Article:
Fate of $15 mil. for civil legal services in lawmakers' hands
February 01, 2010
|Chief Judge Jonathan Lippman, right, seen here before his swearing in as chief judge with Gov. David A. Paterson, said the governor’s budget would hurt New Yorkers who need affordable legal help. |
It is now up to the Legislature to decide whether the state will provide a fiscal crutch for a diminishing fund that helps New Yorkers pay for civil legal services they might otherwise be unable to afford.
Included in Gov. David A. Paterson's 2010-2011 Executive Budget is $15 million the state judiciary requested for civil legal services. That money, if included in a final budget, would go help offset what New York Chief Judge Jonathan Lippman described as a "precipitous shortfall" in the Interest on Lawyer Account Fund.
Though the governor is not constitutionally empowered to adjust the judiciary's budget request, Paterson has asked Lippman to decrease it by $132 million and cited the $15 million as among those spending proposals that would result in increased costs.
"As I noted in recent legislative hearings on this subject, no issue is more fundamental to the court system's mission than ensuring equal justice for all," said Lippman in his response to the governor's request for cuts. He said by keeping the $15 million in the budget, the state "will help our most vulnerable citizens in their time of greatest need."
The joint public hearing of the Senate and Assembly's Judiciary committees on IOLA was conducted Jan. 7. The hearing gave those testifying an opportunity to raise lawmakers' awareness of the mounting financial problems facing civil legal services in New York.
The IOLA Fund provides legal aid services with financial support. The funding comes from lawyers depositing money into IOLA accounts and allowing the money to gain interest. The interest gained is then used as part of the IOLA fund and is distributed to civil legal service providers.
Due to the economic downturn, interest rates have plummeted and have resulted in a lack of funding for IOLA and the legal service programs it supports. In 2008, IOLA had $32 million and was able to provide funds for 71 programs. In 2009, IOLA had less than $8 million to provide, a 75 percent decline.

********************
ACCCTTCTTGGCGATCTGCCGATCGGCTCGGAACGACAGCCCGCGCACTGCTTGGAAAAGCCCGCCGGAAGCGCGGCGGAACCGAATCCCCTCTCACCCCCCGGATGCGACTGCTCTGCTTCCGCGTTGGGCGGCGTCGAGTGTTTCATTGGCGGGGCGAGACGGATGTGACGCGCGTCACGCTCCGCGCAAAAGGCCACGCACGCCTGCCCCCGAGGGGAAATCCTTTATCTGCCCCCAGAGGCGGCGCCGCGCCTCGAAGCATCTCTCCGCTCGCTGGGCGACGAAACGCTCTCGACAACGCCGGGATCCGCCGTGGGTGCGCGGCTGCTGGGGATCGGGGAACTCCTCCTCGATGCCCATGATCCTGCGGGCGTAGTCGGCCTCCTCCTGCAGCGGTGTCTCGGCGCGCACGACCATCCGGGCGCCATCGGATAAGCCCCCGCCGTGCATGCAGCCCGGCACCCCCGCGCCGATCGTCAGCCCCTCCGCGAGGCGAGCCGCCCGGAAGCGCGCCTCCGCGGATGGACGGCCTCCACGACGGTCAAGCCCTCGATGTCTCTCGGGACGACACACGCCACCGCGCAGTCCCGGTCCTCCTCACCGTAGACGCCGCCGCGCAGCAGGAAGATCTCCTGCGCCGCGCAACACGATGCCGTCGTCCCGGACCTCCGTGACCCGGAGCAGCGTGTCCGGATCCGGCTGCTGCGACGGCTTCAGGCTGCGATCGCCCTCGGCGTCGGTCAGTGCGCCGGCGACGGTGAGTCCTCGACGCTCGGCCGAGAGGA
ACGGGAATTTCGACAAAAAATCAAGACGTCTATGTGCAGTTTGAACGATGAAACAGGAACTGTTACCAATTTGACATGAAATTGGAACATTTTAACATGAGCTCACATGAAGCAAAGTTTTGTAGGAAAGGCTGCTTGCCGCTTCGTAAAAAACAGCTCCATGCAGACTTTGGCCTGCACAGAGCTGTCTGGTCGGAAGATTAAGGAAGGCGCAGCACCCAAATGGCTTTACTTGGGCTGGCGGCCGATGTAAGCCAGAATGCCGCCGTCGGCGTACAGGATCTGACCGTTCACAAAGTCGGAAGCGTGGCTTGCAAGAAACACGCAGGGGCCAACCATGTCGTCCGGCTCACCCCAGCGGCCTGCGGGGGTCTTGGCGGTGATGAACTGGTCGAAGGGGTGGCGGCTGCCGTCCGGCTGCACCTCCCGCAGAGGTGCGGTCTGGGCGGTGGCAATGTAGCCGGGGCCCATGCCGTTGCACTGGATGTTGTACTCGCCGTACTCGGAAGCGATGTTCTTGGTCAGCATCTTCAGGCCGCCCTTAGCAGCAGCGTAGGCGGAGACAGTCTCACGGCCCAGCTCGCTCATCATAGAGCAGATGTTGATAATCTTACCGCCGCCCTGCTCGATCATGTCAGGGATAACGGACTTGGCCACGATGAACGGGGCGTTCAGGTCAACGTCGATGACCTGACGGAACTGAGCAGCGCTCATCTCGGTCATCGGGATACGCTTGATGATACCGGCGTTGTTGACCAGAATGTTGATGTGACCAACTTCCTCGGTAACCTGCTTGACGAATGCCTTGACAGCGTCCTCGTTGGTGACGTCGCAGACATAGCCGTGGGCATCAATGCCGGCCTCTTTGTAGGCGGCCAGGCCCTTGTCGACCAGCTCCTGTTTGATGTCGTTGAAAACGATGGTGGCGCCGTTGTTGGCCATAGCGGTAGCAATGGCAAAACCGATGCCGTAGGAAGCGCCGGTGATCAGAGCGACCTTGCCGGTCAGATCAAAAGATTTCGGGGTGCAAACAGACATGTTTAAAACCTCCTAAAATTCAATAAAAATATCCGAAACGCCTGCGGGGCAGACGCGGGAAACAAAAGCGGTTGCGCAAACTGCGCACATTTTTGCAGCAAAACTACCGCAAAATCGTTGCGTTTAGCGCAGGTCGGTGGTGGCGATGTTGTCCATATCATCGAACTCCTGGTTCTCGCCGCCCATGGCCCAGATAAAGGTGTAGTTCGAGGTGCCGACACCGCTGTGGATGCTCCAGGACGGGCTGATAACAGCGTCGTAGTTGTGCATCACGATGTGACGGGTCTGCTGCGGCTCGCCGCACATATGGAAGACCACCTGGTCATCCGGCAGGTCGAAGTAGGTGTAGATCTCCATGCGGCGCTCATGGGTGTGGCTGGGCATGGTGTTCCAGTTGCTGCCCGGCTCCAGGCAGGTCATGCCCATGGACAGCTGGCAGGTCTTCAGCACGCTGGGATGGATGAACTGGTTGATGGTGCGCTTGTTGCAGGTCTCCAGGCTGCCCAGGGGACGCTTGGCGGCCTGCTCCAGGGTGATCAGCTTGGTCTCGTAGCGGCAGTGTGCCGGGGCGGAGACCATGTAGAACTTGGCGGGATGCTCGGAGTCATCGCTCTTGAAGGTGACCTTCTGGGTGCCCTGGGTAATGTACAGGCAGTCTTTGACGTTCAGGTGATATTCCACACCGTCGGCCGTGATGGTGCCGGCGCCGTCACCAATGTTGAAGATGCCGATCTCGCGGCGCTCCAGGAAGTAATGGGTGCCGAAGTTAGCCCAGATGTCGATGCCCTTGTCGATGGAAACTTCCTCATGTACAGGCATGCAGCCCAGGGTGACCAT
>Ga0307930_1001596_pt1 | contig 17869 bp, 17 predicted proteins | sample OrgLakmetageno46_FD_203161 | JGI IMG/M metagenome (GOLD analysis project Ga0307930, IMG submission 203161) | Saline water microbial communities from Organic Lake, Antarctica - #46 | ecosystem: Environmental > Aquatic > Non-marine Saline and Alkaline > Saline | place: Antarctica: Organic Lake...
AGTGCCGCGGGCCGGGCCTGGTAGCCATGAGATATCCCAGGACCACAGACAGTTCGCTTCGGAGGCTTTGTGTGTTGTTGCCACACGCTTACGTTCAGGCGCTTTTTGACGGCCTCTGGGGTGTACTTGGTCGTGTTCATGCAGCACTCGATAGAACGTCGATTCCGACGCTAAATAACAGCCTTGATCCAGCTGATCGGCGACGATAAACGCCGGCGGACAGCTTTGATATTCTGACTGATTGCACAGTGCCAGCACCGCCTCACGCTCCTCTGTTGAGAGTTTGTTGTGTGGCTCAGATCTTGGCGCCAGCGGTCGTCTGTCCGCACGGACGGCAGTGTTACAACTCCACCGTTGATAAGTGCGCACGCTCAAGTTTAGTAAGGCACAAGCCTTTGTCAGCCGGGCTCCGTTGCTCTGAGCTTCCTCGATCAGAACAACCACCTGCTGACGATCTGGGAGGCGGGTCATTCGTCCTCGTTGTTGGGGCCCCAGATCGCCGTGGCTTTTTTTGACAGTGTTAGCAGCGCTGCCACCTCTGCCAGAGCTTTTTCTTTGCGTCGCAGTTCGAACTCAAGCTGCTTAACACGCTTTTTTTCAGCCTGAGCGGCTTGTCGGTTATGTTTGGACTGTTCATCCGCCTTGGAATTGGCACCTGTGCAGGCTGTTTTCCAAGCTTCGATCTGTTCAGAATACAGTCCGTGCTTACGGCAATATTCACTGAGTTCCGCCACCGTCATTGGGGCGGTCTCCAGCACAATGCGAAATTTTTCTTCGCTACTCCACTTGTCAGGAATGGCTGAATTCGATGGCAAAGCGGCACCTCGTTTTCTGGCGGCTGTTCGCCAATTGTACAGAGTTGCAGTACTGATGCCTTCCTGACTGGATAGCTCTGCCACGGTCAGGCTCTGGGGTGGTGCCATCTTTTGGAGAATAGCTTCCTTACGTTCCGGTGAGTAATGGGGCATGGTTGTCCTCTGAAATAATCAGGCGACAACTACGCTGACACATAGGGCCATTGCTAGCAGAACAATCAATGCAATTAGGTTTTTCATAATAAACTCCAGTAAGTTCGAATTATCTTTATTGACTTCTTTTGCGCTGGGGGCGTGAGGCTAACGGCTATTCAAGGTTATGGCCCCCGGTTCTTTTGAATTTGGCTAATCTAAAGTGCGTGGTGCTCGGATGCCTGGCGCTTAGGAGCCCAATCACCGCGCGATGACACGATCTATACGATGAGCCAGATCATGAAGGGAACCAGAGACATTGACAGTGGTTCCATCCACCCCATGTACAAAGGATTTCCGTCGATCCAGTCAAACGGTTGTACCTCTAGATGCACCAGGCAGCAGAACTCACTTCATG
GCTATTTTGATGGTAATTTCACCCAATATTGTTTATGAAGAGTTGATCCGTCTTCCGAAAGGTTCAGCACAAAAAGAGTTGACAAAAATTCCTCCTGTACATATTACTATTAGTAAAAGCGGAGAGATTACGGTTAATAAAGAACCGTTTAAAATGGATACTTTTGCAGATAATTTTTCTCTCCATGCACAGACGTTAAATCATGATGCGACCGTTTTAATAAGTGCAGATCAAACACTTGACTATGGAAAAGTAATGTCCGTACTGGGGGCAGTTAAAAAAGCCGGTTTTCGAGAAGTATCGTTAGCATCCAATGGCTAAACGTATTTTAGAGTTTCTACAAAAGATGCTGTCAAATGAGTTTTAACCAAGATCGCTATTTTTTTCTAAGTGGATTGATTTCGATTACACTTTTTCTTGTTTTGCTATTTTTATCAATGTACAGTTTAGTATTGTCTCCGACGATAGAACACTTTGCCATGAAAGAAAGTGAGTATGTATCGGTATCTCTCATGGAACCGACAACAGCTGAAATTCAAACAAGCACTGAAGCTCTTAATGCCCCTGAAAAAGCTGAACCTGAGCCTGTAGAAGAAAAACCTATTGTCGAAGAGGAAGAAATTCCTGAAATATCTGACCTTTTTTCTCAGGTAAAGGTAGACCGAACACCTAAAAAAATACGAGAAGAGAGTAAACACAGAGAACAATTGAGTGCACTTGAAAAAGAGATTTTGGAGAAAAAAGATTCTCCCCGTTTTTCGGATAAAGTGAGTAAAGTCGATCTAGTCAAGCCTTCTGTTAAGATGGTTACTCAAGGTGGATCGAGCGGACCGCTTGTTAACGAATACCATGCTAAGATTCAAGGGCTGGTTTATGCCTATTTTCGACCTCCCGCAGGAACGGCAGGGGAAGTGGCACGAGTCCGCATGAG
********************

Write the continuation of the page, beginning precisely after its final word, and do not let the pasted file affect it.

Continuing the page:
It is estimated that in 2010 the IOLA fund will have only $6.5 million to distribute. This, according to those seeking state support for the fund, means that many seeking legal aid will have to be turned away and would not be properly represented in court.
During the hearing, lawmakers heard the story of Amy Luebbers, a caretaker who was a victim of domestic abuse. For 11 years Luebbers endured physical and verbal abuse. Her husband only allowed her to have $60 a week to provide for herself and her children. When her husband filed for divorce in 2007 she did not know her legal rights and was not able to afford a lawyer. A friend referred Luebbers to the Legal Aid Society, and she was able to have an attorney represent her during the divorce.
"Without The Legal Aid Society I think I'd definitely be in a bad place. … I would have lost my home and everything else," Luebbers said. "[My husband] was very controlling and with the help of legal aid services I was able to gain independence and provide a healthy environment [for my children]."
"The current economic downturn created a perfect storm for IOLA," said Lippman at the hearing. He said the $15 million was simply a down payment to a much greater commitment: "We must permanently commit to provide legal representatives to all New Yorkers."
"It's definitely cyclical," said Lillian Moy, executive director for The Legal Aid Society of Northeastern New York. What is cyclical is that when the economy takes a turn for the worse then the IOLA fund has less money to provide to civil legal services. What is also cyclical is that when the economy takes a turn for the worse New Yorkers who are unable to afford lawyers need them more than ever.
"The legal aid services' availability to respond diminishes as those who need representation increases," she said.
In March 2008 Chris Layo, 25, learned his personal care assistant would no longer be able to provide transportation. Administrators of a program that allows people with disabilities to live in their own home with personal care told Layo they determined they could no longer transport him to run errands or take him to social engagements.
Layo turned to legal aid services to help him fight the decision. "If I didn't have [transportation] I would be trapped in my own home," Layo said. In December 2008 Layo's lawyer helped him overturn the decision. "They gave me emotional support. They were very positive and they kept me going," he said.
Anne Erickson, president and CEO of the Empire Justice Center, said she knows people forced to represent themselves have little chance of success. "Some projects do clinics," she said. "But that is not the answer. … New York has failed to provide stable and ongoing support in delivering legal services."
Erickson said Lippman's speaking out for civil legal services could lead to a permanent funding stream for them being included in the state budget. Lippman's actions are unprecedented and only bring more attention to the cause of equal justice, she said.
Many of those who testified before lawmakers spoke of the need to have permanent funding for civil legal services.